This is where things go from predictable greats to more adventurous titles. If you've followed most of The Oscar Buzz's anniversary pieces, you'll already know my affinity for this Casey Affleck film. Is it a mockumentary? Is it real life? Why can't it be both? What the film does is perfectly lampoon celebrity life with one of Joaquin Phoenix's best performances with a very absurd premise: a retired actor who becomes a rapper. While many are likely annoyed that the film turned out to be fake and that most of it hit the news cycle years in advance, it still feels like Affleck and Phoenix created the perfect Andy Kaufman-esque prank film that highlighted everything wrong with idol worship and what it means to be famous in general. It may never get its due for the brilliant satire it is, but I do hope that Affleck makes another film as director. I'm dying to see if this was a fluke or just the start of a guerrilla film making genius.
5. Chasing Amy (1997)
Triple Threat: Kevin Smith
It is getting increasingly hard to make audiences understand how influential Kevin Smith was to me as a teenager. Alongside Annie Hall, he was a director who made me understand the potential of cinema outside of the big spectacle genres that I would never thrive in. He taught me that life could be about so much more and that characters could be fleshed out by pop culture references. While his films of the past decade aren't the most assuring examples of this, I do maintain that Chasing Amy is one of those films that still resonates. It's arguably his best and makes me long for another film in which he explores relationships with his vulgar heart with as much clarity as this. Also, notice the cameo by fellow Triple Threat inductee Casey Affleck early on.
6. This is Spinal Tap (1984)
Triple Threat: Rob Reiner
In the past year, I have come to discover one truth: Rob Reiner used to be an amazing director. That may sound facetious, but consider that he's also made The Princess Bride, When Harry Met Sally..., Stand By Me, A Few Good Men, and Misery. Those are all amazing movies. However, he started with probably his best work and the one with the most lasting impact: This is Spinal Tap. The fictional band's story has pretty much become nothing but references in pop culture, even having a unique 1-11 star rating on IMDb. This film is iconic in every sense of the word and I cannot think of too much bad to say about it. I do wish that Reiner was still this sharp because if you only know him from films like Flipped and The Magic of Belle Isle, then you will probably be laughing your head off at any positive description of him.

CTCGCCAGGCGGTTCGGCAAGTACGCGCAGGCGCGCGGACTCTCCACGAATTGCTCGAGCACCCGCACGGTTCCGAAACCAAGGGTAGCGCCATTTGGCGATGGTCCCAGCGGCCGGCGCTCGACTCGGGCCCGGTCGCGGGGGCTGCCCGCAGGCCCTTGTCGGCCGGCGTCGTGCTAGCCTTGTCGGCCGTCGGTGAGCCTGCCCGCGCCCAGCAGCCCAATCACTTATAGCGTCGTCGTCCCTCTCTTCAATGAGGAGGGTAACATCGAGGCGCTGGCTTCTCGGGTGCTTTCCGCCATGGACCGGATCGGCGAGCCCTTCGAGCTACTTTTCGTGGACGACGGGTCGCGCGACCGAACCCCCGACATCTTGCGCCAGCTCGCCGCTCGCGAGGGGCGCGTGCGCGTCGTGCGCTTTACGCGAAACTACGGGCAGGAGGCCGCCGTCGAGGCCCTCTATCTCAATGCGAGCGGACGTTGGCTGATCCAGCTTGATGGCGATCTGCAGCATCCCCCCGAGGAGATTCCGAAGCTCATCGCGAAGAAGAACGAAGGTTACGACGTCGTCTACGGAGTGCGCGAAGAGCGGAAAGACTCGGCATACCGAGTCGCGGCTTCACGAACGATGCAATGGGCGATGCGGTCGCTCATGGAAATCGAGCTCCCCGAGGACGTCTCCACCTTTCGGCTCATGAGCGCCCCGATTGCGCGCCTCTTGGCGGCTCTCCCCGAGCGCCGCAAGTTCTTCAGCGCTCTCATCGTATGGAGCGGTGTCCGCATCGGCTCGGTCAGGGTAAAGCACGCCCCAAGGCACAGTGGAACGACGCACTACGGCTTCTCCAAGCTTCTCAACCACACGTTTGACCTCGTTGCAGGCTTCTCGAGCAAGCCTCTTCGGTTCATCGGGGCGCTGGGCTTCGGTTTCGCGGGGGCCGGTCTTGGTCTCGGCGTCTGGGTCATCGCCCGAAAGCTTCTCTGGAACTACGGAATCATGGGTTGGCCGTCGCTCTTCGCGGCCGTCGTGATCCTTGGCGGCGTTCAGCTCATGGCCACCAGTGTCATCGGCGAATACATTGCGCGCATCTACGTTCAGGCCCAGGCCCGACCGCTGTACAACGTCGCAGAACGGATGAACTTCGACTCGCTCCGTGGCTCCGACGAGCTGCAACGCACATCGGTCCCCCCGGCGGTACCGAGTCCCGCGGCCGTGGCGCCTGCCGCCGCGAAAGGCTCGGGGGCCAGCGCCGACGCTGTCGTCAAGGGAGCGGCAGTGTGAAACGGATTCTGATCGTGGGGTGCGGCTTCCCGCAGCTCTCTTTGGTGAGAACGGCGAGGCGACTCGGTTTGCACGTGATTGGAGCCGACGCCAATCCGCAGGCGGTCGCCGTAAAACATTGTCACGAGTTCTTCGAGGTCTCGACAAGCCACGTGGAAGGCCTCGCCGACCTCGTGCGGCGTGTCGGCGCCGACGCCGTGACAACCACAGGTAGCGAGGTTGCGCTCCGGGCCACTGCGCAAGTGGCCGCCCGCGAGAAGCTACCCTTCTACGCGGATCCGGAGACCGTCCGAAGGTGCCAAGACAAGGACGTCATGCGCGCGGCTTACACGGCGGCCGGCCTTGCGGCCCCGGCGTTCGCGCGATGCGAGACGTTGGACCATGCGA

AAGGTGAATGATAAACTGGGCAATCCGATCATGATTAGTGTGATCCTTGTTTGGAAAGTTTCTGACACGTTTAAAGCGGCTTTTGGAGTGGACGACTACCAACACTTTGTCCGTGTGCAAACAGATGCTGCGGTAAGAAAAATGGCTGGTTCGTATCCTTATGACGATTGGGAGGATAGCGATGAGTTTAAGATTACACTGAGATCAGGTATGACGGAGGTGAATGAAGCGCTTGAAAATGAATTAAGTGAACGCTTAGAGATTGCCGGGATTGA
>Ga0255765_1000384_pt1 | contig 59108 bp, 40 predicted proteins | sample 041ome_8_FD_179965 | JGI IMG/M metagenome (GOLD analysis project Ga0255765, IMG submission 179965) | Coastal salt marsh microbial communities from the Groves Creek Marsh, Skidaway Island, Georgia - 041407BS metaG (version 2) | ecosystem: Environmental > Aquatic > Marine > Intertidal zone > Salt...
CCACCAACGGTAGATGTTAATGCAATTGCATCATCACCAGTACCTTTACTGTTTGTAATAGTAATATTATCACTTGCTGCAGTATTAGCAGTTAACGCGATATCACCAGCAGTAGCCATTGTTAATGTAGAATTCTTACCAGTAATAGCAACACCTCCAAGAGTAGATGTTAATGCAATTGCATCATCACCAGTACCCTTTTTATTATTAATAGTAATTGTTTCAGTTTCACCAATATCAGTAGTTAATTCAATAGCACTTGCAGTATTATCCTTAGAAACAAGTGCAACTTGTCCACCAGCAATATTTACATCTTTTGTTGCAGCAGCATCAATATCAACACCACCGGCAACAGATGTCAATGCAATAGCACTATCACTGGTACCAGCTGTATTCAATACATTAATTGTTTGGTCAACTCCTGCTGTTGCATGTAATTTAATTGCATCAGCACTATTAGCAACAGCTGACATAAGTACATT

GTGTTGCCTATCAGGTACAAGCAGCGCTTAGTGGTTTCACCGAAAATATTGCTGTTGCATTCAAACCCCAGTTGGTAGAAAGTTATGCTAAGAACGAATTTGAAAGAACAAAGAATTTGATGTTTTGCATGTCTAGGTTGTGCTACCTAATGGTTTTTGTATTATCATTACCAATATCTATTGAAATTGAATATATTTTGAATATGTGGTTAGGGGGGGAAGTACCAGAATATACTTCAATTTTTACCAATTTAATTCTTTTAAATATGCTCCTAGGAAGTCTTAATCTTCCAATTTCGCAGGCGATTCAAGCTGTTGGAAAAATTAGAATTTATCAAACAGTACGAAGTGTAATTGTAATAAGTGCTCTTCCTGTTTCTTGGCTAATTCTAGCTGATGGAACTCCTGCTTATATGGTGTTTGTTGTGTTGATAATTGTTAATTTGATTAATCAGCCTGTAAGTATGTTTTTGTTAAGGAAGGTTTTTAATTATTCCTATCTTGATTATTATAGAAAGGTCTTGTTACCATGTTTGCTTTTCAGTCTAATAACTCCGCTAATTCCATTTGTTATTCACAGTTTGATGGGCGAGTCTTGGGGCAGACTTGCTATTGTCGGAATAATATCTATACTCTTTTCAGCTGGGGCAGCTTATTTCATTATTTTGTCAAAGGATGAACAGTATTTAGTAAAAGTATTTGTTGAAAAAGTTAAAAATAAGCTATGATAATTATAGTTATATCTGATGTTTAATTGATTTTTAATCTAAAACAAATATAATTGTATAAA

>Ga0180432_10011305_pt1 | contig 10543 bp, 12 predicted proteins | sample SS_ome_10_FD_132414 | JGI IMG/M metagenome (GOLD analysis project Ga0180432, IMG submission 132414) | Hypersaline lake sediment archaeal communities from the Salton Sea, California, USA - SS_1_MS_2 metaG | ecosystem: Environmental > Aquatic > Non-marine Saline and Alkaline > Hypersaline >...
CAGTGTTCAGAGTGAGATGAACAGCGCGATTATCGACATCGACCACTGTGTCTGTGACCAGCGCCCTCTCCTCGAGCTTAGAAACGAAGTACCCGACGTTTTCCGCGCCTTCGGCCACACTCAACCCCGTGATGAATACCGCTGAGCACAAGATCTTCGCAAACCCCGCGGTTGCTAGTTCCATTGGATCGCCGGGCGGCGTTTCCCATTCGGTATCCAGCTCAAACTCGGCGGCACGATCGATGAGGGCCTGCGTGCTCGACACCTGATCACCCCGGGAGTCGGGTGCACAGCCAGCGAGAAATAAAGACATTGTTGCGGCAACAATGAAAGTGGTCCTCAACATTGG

7. The Ides of March (2011)
Triple Threat: George Clooney
He may be known for a lot of other things, but I personally think that George Clooney's greatest work is as director. With a small filmography, he tackles his stories with a confident clarity that is thankfully matched by his often precise scripts. Among his best films is the oftern overlooked political thriller The Ides of March, which features an interesting take on presidential campaigning that turns Roman history into contemporary tragedy. It may be dense, but it is also very sharp and scandalous in a nature that gets you invested in every scene. Even if Clooney is reduced to a supporting role, he gives his co-stars juicy material that serves as a fascinating and unique allegory for modern politics that will probably resonate in the future. The rest of his filmography may be more hit and miss, but his assurance makes me at least confident enough to check out every one of his films.
8. Reservoir Dogs (1992)
Triple Threat: Quentin Tarantino
It may be a controversial opinion, but I prefer Quentin Tarantino's debut over the more acclaimed Reservoir Dogs. While neither are my favorite (Inglourious Basterds), I do find that there's something more focused and immediate about his debut. Beyond the look, there's the dialogue and rich soundtrack that only add a bigger personality to everything. This feels like the birth of cool. It's also ingeniously simple in a lot of respects with a very basic twist on the crime spree genre. This allows everyone to have at least some moment to shine and give that Tarantino dialogue a chance to enter the zeitgeist. These may not become his most iconic characters, but I think it was evidence of a brilliant voice to develop in the decades to come.
9. Blazing Saddles (1974)
Triple Threat: Mel Brooks